Early on in the season, Soriano was anything but the pitcher who was an All-Star for the Tampa Bay Rays a season ago.
By April 30, Soriano was 1-1 with a 7.15 ERA in 11 innings pitched and 11 appearances—not exactly the start Yankees envisioned for the guy who had a 1.74 ERA for the entire 2010 season and someone they made the setup man for Mariano Rivera.
Soriano seemed like he was turning himself around in May, lowering his ERA from 7.15 all the way down to 5.40 with four more appearances.
Then, he hit a major road block.
Soriano hit the disabled list with an elbow injury and the Yankees weren't sure when he would return to the lineup. What made his injury worse were the injuries of Damaso Marte and Pedro Feliciano before the 2011 season even started, and Joba Chamberlain tearing ligaments in his arm, which required Tommy John surgery, knocking him out for the season as well.
With those four arms out of the Yankees bullpen, New York moved David Robertson into the setup role, a move that has worked out in the their favor, as he has a 1.23 ERA and was an American League All-Star in July.
It wasn't until July 30, in a double-header against the Baltimore Orioles, that Soriano finally came off the disabled list and pitched for the first time since May 13.
Soriano pitched an inning, didn't allow a hit and struck out two in his return. It also lowered his ERA from 5.40 to 5.06. He got his ERA all the way down to 3.86, but did hit a few snags during his return, like when he got hit for three runs and three hits in a loss to the Oakland A's on August 24.
That put Soriano's ERA back to 5.01. For a night, some fans were worried if he could handle pitching in crucial games for the Yankees in the second half of the season.
Since taking the loss, Soriano got his ERA back down to 4.30 as of September 7.
In their latest game against the Orioles on September 7, Soriano pitched a scoreless inning in the ninth, walked a batter and struck out a batter to keep the game tied. He is currently 2-2 with a 4.30 ERA for the season with 23 strikeouts and 16 walks in 29.1 innings—not exactly the type of numbers that will make you jump out of your seat, especially when Soriano is making $10 million for a middle reliever.
But he did miss over two months of the season, so his numbers are on such a small scale. And now, his early struggles don't matter.
What matters now is that Soriano is recovered from his elbow injury and is pitching back to the form that got him the big contract from the Yankees in the first place. With the Yankees sitting ahead of the Boston Red Sox in the AL East by 2.5 games, they are going to need Soriano to step up his game for the potential of October baseball.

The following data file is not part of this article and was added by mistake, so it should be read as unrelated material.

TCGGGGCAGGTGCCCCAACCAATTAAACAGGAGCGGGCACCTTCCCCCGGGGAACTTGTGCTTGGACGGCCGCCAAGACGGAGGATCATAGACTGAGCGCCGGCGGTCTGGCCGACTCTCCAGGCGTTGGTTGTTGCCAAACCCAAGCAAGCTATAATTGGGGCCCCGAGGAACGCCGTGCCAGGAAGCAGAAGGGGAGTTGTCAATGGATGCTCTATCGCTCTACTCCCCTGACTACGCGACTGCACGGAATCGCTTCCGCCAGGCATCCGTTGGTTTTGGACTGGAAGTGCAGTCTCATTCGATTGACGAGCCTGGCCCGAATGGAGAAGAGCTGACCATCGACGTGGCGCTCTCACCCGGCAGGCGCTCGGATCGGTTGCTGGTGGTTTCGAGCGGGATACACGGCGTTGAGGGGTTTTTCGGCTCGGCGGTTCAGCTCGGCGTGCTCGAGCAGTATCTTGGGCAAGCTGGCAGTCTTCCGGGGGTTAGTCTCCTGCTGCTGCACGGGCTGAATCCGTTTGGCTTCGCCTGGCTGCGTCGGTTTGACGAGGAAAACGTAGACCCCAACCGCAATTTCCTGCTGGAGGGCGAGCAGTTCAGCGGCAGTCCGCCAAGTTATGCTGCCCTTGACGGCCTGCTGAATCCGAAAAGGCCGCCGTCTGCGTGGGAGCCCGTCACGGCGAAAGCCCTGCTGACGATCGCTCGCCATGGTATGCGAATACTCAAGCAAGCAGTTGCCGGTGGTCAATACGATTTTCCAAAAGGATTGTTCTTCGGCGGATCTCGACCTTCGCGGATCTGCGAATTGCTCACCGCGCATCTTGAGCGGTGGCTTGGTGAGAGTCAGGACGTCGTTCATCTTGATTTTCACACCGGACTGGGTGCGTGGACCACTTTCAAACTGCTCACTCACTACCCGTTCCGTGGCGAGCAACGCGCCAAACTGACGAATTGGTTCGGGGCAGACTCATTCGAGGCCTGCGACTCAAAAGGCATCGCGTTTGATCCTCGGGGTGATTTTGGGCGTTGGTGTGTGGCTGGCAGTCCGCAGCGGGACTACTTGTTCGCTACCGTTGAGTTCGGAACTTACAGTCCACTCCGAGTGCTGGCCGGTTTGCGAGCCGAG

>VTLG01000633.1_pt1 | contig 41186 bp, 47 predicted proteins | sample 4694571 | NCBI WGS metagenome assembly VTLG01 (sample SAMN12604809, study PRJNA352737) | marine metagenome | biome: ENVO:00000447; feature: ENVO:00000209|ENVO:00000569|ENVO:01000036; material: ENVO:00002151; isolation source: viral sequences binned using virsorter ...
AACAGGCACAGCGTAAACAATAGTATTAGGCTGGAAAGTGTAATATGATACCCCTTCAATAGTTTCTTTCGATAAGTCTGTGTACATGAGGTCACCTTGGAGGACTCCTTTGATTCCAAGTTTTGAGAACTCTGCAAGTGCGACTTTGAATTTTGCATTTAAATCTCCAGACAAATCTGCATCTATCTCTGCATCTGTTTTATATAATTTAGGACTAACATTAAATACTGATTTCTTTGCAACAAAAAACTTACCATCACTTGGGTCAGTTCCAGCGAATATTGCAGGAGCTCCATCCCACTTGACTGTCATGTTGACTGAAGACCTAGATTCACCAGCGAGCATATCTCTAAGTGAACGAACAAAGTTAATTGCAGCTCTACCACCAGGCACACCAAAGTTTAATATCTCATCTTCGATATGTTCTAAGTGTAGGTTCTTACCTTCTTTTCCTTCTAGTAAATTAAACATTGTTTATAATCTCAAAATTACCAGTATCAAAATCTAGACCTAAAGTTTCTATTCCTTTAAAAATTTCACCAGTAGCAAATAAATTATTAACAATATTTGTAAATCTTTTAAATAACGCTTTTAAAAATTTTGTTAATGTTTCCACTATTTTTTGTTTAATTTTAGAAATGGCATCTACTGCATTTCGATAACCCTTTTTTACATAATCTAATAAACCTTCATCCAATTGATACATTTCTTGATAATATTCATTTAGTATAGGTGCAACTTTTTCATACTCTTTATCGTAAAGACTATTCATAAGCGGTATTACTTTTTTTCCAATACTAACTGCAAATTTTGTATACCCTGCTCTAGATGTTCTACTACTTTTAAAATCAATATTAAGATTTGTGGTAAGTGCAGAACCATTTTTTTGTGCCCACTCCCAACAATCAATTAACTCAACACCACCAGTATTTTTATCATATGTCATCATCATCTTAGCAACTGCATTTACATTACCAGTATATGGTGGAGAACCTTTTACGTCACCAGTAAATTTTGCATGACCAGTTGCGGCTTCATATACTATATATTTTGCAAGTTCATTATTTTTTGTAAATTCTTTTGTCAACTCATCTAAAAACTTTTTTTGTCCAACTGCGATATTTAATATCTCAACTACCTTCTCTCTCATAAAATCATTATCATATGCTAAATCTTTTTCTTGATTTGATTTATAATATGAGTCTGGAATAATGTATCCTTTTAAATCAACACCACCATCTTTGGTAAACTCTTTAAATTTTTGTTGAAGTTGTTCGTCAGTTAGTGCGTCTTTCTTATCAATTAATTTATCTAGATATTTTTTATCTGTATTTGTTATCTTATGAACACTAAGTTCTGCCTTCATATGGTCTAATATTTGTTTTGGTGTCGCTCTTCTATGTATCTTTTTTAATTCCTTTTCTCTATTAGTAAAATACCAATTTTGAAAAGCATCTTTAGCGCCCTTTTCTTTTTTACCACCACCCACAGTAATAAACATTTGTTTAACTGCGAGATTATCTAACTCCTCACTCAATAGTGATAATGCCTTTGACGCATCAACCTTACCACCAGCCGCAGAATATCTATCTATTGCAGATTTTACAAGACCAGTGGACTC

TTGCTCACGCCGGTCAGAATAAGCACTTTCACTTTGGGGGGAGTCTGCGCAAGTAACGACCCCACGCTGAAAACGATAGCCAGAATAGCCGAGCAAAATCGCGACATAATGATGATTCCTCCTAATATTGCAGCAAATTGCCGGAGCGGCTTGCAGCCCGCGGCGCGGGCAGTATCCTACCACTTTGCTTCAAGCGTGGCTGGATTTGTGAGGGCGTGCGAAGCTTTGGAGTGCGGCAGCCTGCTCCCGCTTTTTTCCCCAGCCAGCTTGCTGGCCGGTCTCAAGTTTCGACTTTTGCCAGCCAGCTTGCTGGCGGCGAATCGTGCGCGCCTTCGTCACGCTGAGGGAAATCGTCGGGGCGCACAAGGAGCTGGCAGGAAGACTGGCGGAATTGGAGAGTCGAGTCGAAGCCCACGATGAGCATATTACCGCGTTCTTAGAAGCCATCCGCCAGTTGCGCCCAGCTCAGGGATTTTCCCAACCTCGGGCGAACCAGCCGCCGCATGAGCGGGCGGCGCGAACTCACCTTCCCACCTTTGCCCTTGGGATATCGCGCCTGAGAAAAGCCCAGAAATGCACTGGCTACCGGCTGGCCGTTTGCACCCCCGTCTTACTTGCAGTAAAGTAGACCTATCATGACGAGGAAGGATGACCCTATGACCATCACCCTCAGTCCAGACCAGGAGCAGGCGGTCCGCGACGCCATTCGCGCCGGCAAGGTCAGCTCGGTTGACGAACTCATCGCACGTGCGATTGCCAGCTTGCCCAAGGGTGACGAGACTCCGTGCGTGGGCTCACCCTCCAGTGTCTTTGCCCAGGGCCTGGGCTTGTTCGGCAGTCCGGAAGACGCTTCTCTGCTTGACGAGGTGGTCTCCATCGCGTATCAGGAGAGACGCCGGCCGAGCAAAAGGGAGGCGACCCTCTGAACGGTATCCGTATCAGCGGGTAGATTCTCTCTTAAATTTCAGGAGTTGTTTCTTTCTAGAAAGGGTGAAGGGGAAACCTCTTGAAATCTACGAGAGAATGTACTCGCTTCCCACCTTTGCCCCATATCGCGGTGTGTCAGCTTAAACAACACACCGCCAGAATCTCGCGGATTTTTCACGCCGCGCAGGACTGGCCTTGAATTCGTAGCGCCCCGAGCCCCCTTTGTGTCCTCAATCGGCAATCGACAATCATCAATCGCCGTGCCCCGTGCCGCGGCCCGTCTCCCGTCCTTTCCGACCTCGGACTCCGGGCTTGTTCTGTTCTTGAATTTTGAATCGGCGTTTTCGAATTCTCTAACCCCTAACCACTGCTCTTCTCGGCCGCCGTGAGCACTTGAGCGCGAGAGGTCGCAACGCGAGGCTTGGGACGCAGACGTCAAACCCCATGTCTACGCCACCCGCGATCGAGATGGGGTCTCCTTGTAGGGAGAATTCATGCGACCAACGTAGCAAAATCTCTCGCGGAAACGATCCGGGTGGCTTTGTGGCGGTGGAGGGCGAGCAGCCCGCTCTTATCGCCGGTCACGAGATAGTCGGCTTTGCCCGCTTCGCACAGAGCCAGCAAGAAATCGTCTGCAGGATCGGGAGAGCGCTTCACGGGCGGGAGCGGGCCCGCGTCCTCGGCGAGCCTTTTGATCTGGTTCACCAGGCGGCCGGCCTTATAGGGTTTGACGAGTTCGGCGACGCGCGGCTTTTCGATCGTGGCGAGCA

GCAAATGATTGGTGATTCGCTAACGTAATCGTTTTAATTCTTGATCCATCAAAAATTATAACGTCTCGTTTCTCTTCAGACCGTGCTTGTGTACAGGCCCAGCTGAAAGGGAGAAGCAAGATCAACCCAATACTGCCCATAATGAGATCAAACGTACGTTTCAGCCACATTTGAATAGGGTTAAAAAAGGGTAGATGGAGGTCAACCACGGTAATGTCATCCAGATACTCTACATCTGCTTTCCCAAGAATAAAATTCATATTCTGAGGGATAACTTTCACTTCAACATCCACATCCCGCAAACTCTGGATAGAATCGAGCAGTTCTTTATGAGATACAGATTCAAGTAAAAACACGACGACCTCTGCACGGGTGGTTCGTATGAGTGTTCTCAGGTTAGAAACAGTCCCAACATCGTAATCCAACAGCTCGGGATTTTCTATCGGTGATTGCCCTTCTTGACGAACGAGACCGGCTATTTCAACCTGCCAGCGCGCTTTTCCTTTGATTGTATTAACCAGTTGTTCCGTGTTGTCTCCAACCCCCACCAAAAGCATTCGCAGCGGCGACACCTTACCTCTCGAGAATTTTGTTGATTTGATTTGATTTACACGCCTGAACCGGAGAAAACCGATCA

In separate games against the Red Sox on August 5, August 30 and September 1, all wins for the Yankees, Soriano pitched three scoreless innings and looked like the same All-Star reliever from a year ago.
Soriano, along with Robertson, will be building an important bridge to Rivera in playoff games and if Soriano is in fact back to form, it could shorten a lot of games for Yankees opponents. He didn't have the most impressive outing for the Rays in the playoffs against the Rangers: an ERA of nine in three appearances, allowing four hits, three runs and two home runs and only one strikeout.
The Yankees can't have a repeat performance like that from him if they want to have any success in the postseason.
When Soriano signed his contract with the Yankees back in the winter, the Yankees worked in two opt-out clauses, in case Soriano decided he wanted to be a closer again and flee elsewhere. Given the year he's had, there's no way Soriano would make nearly what he would in 2012 for the Yankees if he were to hit the open market again.
Maybe the incentive to re-establish himself as a dominant reliever and get another closer job in the future will push Soriano, something that can only benefit the Yankees bullpen next month.
You can also throw in the fact that both Marte and Feliciano were shut down in their rehab appearances; it only enhances Soriano's role for September and October.
Who would have thought it back in April and May, that Soriano would be being counted on to help the Yankees in September and October given how high his ERA was and how bad he was pitching?
Fast-forward to September and how things change drastically.
For Yankees Universe, they're hoping the change is for the better.